CONTACT: Amy Kobeta, PCCY
New Pennsylvania Charter Performance Center Leads the Way to Improve Charter Education Policy
PHILADELPHIA (January 13, 2021) – In Pennsylvania, charter school enrollment has almost doubled over the past ten years, nearing 200,000 students. Charter school performance, however, has not followed the same upward trajectory. With skeptics and proponents on both sides of the charter school debate and our children’s education at stake, PCCY has launched the Pennsylvania Charter Performance Center, a new project dedicated to producing unbiased, accurate, and timely information to advance sound state-level charter school policy.
“Charter school education is a polarizing topic where both sides argue with much conviction, but typically very little data,” said ML Wernecke, Director of the Pennsylvania Charter Performance Center. “Absent unbiased, accessible information, there can be no accountability to boost charter school performance or close poorly performing operators.”
Across the Commonwealth, more than three quarters of 3rd through 8th grade charter students failed their Math test, and 56% failed English Language Arts, based on the state’s official student testing. More than half of charter school 11th graders failed the Algebra Keystone Exam; 45% failed Literature. And, under the state’s accountability system, all of Pennsylvania’s 14 cyber charters need improvement.
Low-income and at-risk students are more likely to enroll in charters than other students. Only 16% of district schools but 58% of brick-and-mortar charters operate in high poverty areas. This raises significant equity issues about who attends charter schools and how are they doing.
For its inaugural event today, the Center hosted Doug Harris, author of Charter School City and founding director of the Education Research Alliance for New Orleans at Tulane University. His extensive research showed that since New Orleans moved to near total charter school education after Hurricane Katrina, students performed better over time, but it was not a panacea. Success relied on a complex balance of access, accountability, transparency, engagement, choice, funding, and government oversight.
“Pennsylvania’s charter law is in desperate need of revisions,” said Veronica Brooks-Uy, Interim Vice President of Policy at the National Association of Charter School Authorizers. “By improving the law, the state will be able to build stronger, more consistent practices that lead to better public schools for students and families.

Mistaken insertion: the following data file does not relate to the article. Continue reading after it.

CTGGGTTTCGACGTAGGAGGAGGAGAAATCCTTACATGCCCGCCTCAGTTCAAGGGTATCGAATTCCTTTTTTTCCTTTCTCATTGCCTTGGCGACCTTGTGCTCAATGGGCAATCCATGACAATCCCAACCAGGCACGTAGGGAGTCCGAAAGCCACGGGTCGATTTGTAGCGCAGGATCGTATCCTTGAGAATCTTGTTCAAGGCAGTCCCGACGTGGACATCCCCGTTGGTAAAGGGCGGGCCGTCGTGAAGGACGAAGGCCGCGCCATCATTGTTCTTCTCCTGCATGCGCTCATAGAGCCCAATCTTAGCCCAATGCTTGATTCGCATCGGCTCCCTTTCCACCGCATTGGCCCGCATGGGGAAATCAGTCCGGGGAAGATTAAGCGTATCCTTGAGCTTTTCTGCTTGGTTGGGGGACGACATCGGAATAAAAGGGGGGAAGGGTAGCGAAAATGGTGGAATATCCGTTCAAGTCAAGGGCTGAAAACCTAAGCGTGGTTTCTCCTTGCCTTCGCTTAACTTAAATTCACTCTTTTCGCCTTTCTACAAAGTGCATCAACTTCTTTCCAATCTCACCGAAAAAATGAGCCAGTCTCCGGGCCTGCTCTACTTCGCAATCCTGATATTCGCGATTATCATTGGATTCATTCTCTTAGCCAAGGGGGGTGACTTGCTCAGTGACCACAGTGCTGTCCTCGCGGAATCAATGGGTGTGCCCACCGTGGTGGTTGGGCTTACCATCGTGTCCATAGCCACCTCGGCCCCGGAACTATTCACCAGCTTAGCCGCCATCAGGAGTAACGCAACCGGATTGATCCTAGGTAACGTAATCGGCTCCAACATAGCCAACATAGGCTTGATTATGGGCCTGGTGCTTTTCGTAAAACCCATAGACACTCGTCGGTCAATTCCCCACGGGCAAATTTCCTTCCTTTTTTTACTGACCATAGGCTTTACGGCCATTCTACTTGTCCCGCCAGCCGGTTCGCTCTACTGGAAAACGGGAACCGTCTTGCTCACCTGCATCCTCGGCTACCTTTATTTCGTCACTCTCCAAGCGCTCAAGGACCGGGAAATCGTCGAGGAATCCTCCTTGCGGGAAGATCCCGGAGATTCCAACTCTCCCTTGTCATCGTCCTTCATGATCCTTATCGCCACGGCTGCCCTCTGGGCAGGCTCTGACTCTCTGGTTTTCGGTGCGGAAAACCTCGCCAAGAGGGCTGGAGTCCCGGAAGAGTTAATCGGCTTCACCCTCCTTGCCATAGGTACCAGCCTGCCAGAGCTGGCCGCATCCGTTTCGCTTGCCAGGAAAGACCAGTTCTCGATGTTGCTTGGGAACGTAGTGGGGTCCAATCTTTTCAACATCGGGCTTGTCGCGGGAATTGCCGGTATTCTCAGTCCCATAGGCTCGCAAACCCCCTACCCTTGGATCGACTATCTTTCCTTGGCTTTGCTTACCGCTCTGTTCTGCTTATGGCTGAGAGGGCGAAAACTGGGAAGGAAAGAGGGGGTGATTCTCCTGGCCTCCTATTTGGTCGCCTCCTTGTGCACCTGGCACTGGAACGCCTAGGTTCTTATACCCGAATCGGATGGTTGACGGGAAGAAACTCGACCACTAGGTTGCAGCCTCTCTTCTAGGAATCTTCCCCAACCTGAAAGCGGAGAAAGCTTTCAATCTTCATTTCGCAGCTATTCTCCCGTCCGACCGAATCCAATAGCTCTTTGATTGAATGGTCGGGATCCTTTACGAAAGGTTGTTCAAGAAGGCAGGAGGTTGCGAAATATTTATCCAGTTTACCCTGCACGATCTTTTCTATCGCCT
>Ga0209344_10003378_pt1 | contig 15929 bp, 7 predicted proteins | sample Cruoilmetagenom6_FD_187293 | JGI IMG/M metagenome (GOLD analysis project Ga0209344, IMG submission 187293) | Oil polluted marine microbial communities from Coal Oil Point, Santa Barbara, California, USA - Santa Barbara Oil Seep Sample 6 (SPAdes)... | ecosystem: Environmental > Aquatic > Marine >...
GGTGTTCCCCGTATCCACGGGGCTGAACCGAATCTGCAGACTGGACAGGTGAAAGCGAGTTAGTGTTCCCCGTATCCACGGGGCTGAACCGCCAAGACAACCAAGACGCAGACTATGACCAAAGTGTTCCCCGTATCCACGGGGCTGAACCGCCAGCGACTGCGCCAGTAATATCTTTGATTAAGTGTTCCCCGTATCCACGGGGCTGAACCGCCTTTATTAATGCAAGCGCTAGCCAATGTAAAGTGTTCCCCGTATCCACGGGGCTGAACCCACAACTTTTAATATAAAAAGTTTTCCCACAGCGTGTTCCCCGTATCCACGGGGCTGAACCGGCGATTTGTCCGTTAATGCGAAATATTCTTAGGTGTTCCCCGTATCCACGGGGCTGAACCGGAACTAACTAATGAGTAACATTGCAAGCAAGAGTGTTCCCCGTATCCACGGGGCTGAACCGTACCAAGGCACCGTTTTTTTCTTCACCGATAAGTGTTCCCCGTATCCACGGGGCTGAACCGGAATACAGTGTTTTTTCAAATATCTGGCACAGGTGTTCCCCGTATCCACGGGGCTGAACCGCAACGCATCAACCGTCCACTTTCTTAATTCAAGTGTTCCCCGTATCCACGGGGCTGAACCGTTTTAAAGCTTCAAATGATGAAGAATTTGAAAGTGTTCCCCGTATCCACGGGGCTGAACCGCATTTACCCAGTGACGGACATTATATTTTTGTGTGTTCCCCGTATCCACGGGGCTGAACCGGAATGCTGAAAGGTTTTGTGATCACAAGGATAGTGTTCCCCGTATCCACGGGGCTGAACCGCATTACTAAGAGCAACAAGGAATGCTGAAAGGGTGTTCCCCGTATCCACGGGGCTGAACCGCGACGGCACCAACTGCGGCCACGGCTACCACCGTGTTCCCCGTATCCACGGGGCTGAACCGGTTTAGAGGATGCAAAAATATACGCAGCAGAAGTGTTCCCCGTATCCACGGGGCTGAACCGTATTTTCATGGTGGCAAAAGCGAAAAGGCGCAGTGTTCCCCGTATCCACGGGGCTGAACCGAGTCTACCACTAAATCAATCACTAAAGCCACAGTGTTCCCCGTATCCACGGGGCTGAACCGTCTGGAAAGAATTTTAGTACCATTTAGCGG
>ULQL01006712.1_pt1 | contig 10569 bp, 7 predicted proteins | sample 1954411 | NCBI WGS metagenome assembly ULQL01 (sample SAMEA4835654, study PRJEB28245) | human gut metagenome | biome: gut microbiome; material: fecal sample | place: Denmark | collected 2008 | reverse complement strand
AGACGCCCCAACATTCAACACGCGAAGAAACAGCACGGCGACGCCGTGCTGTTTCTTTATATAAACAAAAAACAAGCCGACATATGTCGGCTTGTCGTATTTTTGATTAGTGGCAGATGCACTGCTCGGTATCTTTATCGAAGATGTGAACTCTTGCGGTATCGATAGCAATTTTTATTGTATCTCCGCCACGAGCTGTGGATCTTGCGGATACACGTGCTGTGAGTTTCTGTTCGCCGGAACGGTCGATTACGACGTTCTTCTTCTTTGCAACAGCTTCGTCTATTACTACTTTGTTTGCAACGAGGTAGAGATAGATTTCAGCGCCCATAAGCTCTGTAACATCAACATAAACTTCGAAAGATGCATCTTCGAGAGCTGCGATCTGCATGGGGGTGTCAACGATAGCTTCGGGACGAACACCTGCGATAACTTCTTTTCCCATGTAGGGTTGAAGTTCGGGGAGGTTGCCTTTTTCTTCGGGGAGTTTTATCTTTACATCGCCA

More information on the Center can be found at https://www.pccy.org/issues/education/pa-charter-performance-center/ and on Twitter at @pa_center.
The Pennsylvania Charter Performance Center is a new project of Public Citizens for Children and Youth and is made possible by a generous donation from the Ivywood Foundation.
ML Wernecke, the Center Director, works closely with the Advisory Board (listed below) to improve the quality of charter education, especially for at-risk students, by producing unbiased, accurate and timely information that will build momentum for the adoption of sound state-level charter school policy.
Pennsylvania Charter Performance Center Advisory Board
• Veronica Brooks-Uy, Interim VP of Policy, National Association of Charter School Authorizers
• Esther Bush, President and CEO, Urban League of Greater Pittsburgh
• Sarah Cohodes, Associate Professor of Economics and Education at Teachers College, Columbia University
• Sharif El-Mekki, Director, Center for Black Educator Development
• Erica Frankenberg, Professor of Education, Penn State College of Education
• Ed Fuller, Director of the Center for Evaluation and Education Policy Analysis, Penn State University
• Brian Gill, Senior Fellow and Director of the Mid-Atlantic Regional Educational Laboratory, Mathematica
• Christina Grant, Chief of Charter Schools and Innovation, School District of Philadelphia
• Alyssa Hopkins, School Development Manager, Massachusetts Department of Elementary and Secondary Education
• TerryAnn Hudson-Mitchell, charter school parent
• David Lapp, Director of Policy Research, Research for Action
• Colin Miller, Vice President, Government Affairs, California Charter School Association
• Susie Miller Carello, Executive Director, SUNY Charter Schools Institute
• Kathy Schultz, Dean of the School of Education, University of Colorado – Boulder
• Rogers Smith, Christopher H. Browne Distinguished Professor of Political Science, University of Pennsylvania
• Heather Wilkes, charter school parent